Scottish workforce programme aims to increase apprenticeship intake by 100%

Young Workforce North East Scotland (DYW) is targeting a 100 per cent increase in the amount of north-east businesses offering apprenticeships to young workers.

 

Education Working for All

For the year ending April 2015, DYW confirmed that over 2,300 apprentices started work across 780 businesses in Scotland, but the group now aims to double that number to around 1,500 businesses and hopes that 3,500 apprentices will be passing through its doors by 2018.

Inspired by famous Scottish businessman Sir Ian Wood, DYW will now work towards creating links between all major employers and 46 secondary schools in Aberdeen city and shire, which should help meet the group’s 2018 target.

Wood’s report, entitled Education Working for All, discovered that more could be done to not just equip youngsters for the workplace, but establish connections between employers and education providers in order to fill the nation’s skills gap.

The report is not dissimilar to Ofsted’s Apprenticeships: developing skills for future prosperity report, which found gaping holes within Britain’s apprenticeship sector.

 

ROI for firms is ‘‘extremely high’’

Amanda Boyle, project director of DYW, is confident that her organisation will follow through on its promise to create more apprenticeships.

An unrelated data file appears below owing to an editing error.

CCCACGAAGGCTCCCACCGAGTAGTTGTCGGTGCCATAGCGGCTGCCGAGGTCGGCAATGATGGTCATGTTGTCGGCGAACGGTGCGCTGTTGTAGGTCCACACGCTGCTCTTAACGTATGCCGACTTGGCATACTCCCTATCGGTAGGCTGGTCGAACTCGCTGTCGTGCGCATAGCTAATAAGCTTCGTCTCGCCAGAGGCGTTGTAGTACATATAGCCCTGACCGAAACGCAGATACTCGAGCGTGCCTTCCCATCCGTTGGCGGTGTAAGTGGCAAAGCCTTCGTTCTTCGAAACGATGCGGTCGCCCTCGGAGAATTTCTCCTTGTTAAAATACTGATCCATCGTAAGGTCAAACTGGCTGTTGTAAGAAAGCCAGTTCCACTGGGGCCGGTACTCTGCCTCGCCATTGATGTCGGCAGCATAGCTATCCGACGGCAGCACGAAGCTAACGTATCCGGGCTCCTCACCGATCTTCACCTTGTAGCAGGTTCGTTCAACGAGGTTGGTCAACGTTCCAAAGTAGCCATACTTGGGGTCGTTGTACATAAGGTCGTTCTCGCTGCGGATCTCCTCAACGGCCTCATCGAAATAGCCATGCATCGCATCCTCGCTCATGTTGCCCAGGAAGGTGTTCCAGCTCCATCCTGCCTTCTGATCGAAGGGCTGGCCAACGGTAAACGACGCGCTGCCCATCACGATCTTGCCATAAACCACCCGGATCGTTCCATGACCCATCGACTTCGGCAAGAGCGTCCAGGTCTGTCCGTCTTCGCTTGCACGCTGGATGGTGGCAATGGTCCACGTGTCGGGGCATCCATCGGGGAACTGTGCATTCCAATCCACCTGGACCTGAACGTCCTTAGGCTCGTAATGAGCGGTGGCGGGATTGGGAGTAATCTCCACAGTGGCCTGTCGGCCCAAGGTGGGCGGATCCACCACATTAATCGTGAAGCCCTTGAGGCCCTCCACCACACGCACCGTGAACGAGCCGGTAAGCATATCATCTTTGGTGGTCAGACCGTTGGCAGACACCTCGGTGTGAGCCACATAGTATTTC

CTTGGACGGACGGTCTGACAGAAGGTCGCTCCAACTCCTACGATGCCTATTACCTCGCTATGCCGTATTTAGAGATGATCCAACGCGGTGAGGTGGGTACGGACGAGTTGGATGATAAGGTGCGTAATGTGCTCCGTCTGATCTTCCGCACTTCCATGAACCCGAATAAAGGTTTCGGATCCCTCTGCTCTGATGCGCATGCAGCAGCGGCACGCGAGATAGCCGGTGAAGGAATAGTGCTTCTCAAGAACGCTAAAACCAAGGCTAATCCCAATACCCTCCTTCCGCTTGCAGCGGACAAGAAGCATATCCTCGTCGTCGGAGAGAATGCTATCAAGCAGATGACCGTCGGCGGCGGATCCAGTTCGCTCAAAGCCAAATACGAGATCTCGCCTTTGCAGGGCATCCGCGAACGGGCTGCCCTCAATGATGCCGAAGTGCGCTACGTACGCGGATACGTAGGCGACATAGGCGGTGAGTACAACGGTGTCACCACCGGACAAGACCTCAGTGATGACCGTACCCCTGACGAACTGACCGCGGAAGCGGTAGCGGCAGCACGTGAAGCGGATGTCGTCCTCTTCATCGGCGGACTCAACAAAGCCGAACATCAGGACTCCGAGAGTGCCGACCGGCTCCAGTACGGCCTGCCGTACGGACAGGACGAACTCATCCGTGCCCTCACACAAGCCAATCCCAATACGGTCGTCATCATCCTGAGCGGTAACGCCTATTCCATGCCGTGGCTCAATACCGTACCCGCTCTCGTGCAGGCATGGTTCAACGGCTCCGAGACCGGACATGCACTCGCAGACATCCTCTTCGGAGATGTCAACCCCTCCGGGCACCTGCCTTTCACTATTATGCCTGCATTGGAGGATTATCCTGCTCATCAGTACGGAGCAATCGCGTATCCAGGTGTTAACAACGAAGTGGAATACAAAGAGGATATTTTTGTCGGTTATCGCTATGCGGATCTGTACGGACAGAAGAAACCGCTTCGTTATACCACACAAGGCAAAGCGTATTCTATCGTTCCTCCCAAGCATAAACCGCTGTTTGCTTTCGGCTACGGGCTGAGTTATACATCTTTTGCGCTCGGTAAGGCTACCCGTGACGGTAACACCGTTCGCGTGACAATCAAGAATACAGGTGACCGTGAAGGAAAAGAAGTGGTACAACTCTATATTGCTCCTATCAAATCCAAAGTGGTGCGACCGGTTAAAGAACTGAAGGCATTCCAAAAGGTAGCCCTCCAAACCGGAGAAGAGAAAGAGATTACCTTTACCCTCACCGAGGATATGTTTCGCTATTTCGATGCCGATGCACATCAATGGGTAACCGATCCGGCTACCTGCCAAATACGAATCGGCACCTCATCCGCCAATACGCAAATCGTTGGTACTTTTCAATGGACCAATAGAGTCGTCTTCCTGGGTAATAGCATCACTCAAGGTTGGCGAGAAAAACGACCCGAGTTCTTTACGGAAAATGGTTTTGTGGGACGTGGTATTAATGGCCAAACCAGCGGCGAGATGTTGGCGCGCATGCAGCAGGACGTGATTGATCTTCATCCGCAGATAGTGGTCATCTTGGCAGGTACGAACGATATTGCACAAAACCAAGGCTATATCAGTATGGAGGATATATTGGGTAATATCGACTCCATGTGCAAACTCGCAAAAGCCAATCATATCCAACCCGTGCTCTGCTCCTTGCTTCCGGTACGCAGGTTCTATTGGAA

‘‘We have a large percentage of employers across multiple sectors facing skills gaps, especially amongst firms who are experiencing rapid expansion and believe that taking on an apprentice would be too time consuming, opting to hire a more experienced but more costly employee instead,’’ explained Boyle.

‘‘However, the return on investment for firms recruiting young people is extremely high. A study by the National Apprenticeship Service shows that 71 per cent of apprentices remain with the same employer after completing their training, with 57 per cent going on to hold management positions within the company.’’

‘‘Therefore it is crucial that we develop a more strategic approach to workforce development and that starts with bridging the gaps between schools and industry,’’ continued the project manager, who was speaking to Scotland’s The Press and Journal.